A very long piece of plaited straw which was used to bless livestock and people. The tradition was that two people would pass the belt under a cows belly and over the top of its back for a blessing. It was held in a loop for people to step through for protection in the coming year and then hung up in the outhouse where animals were kept.
Brídeog (pronounced Brie-jogue)
This is a tradition whereby a doll is crafted from leftover rushes on 31st January and carried around the neighbourhood by a group of people on 1st February. Householders were expected to welcome the group and provide snacks and/or money. Below is a poem local to Fermanagh that was recited by those carrying the effigy of Brigid.
“Something for poor BiddyHer Clothes are tornHer shoes are wornSomething for poor BiddyHere is Brigit dressed in whiteGive her a penny for her tonightShe is deaf, she is dumbShe cannot talk without a tongueFor Gods sake, give her some”
The Aughakillymaude Centre is a great place to visit and see the great variety of artifacts on display. Further details on visiting are available from Fermanagh Lakeland’s Tourism and the group has an active Facebook Page with up to date information on current events.
The Brigid’s cross is an enduring iconic symbol in Ireland along with the harp and the shamrock. The State broadcaster RTÉ featured it on its logo from its inception until the year 2000.
The St. Brigid’s Cross is still made in Ireland today and placed in cottages and out-offices on her feast day, February 1st, the day on which the Saint Brigid died about 524 A.D. It is believed this emblem protects the home from evil, and want. It is placed over doorways to protect the home and those who enter it. The Cross is also said to give protection from fire. The placing of the cross in homes is still widely practised both in Ireland and by Irish people living abroad.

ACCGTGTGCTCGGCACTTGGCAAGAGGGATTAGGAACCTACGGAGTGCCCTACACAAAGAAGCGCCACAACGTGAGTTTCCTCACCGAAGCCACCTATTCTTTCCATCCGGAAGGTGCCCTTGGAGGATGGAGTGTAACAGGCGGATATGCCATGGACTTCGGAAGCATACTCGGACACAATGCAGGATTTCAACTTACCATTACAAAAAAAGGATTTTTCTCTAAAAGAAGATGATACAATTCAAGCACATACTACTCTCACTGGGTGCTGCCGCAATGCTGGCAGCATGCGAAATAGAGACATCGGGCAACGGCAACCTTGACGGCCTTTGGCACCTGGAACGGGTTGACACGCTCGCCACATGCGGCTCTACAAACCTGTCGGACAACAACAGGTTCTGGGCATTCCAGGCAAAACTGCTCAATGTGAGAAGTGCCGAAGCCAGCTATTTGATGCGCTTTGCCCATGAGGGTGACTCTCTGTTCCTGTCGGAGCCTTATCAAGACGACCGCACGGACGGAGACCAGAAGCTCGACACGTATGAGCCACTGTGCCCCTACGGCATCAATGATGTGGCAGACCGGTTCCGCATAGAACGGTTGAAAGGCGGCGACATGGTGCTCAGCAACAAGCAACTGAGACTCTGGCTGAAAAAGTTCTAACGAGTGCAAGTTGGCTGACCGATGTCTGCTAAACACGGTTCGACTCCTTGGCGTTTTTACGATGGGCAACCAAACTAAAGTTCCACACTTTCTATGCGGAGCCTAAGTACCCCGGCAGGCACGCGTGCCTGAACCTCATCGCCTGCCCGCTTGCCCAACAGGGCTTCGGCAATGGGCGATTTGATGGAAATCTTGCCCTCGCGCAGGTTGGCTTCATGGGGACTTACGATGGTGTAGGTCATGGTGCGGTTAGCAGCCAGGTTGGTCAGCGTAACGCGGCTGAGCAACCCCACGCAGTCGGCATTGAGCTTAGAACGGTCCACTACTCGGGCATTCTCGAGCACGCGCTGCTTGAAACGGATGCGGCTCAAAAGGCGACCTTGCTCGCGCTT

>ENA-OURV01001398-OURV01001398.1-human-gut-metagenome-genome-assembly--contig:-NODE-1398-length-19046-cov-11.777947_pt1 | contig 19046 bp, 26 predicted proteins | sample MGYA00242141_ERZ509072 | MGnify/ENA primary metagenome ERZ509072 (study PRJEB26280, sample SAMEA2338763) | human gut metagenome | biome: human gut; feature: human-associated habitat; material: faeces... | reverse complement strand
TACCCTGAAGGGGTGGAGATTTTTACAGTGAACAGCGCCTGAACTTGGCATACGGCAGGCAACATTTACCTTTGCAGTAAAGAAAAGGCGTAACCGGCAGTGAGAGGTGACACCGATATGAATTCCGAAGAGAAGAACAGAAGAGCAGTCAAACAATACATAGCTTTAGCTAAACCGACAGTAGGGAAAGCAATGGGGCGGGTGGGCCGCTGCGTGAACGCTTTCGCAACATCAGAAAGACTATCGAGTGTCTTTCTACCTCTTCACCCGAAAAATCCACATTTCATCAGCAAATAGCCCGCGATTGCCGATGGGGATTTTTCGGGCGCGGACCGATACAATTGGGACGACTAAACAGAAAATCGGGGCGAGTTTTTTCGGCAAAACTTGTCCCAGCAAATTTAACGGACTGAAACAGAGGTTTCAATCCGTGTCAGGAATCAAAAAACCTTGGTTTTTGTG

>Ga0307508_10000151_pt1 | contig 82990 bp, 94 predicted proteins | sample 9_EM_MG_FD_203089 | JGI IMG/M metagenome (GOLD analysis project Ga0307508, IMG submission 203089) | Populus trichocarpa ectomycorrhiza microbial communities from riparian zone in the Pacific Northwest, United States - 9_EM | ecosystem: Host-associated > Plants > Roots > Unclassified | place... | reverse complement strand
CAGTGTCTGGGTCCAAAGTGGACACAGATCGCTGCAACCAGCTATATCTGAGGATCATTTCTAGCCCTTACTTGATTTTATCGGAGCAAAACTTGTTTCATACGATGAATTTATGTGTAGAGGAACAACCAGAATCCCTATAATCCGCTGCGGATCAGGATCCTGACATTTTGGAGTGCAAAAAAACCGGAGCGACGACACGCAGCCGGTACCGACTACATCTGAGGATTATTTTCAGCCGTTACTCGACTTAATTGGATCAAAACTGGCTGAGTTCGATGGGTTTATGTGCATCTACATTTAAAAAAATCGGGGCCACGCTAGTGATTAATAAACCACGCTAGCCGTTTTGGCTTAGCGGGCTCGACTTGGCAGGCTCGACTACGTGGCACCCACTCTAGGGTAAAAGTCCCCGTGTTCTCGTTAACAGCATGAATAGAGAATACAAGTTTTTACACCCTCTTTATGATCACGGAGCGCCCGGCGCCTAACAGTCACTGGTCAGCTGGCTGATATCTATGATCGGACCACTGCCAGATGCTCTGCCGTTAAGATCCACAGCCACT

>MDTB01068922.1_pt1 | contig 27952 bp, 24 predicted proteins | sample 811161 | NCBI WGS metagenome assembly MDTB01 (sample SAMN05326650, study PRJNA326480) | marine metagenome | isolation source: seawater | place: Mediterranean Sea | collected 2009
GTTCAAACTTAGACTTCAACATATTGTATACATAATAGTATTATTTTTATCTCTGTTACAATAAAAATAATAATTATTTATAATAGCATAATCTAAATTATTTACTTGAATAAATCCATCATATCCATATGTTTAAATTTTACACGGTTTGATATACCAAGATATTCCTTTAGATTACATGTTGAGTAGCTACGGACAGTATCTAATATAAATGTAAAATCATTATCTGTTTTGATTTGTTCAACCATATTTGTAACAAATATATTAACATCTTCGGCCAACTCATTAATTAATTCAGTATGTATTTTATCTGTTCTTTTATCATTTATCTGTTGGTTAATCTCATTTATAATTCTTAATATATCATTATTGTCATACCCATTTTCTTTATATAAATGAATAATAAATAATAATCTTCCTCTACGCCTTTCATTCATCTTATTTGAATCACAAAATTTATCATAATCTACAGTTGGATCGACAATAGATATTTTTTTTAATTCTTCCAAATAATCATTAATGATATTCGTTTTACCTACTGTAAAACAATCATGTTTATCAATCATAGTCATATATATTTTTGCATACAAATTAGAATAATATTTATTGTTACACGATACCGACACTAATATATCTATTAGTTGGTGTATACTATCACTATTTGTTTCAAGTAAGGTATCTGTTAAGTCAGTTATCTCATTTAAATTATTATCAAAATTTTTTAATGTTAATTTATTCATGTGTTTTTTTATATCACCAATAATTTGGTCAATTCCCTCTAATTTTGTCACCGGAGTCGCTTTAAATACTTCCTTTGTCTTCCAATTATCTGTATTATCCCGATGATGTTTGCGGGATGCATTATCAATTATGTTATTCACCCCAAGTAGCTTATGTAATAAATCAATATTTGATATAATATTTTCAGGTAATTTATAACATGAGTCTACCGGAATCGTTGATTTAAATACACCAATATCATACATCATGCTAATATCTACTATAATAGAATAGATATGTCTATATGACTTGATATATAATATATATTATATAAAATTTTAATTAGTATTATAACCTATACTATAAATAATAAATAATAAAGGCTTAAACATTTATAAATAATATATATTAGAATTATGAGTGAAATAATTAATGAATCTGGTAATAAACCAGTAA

The St. Brigid’s Cross is commonly woven from the Rush plant (Juncaceae). It is commonly found in wet soil on river banks and in marshy fields.
The traditional crosses we sell are woven by a lady called Patricia who lives near the River Shannon in County Roscommon. Each Summer, when the reeds are tall and ripe for cutting, Patricia dons her waders and enters the Shannon to harvest the materials for her Saint Bridget’s Crosses. She then takes them home and gets to work fashioning traditional crosses in the age old way. The crosses start out green and later turn to brown as the reed dries.
In addition to the traditional rush, crosses made from other materials are also popular, especially with Irish people living abroad.
Belleek Saint Bridget’s Cross decorated with hand painted shamrocks
Island Turf Crafts St Brigids’s Cross made entirely from Irish peat.
The Brigid’s Cross is also popular in Irish jewellery design and we see the demand for pendants and earrings growing each year.
No matter where you live in the world, an Irish home is truly complete when there is a Saint Brigid’s Cross above the door.
Happy Imbolc from Gilmartin’s Craft Shop
You might also like to read: Oatmeal Porridge Bread Recipe for Imbolc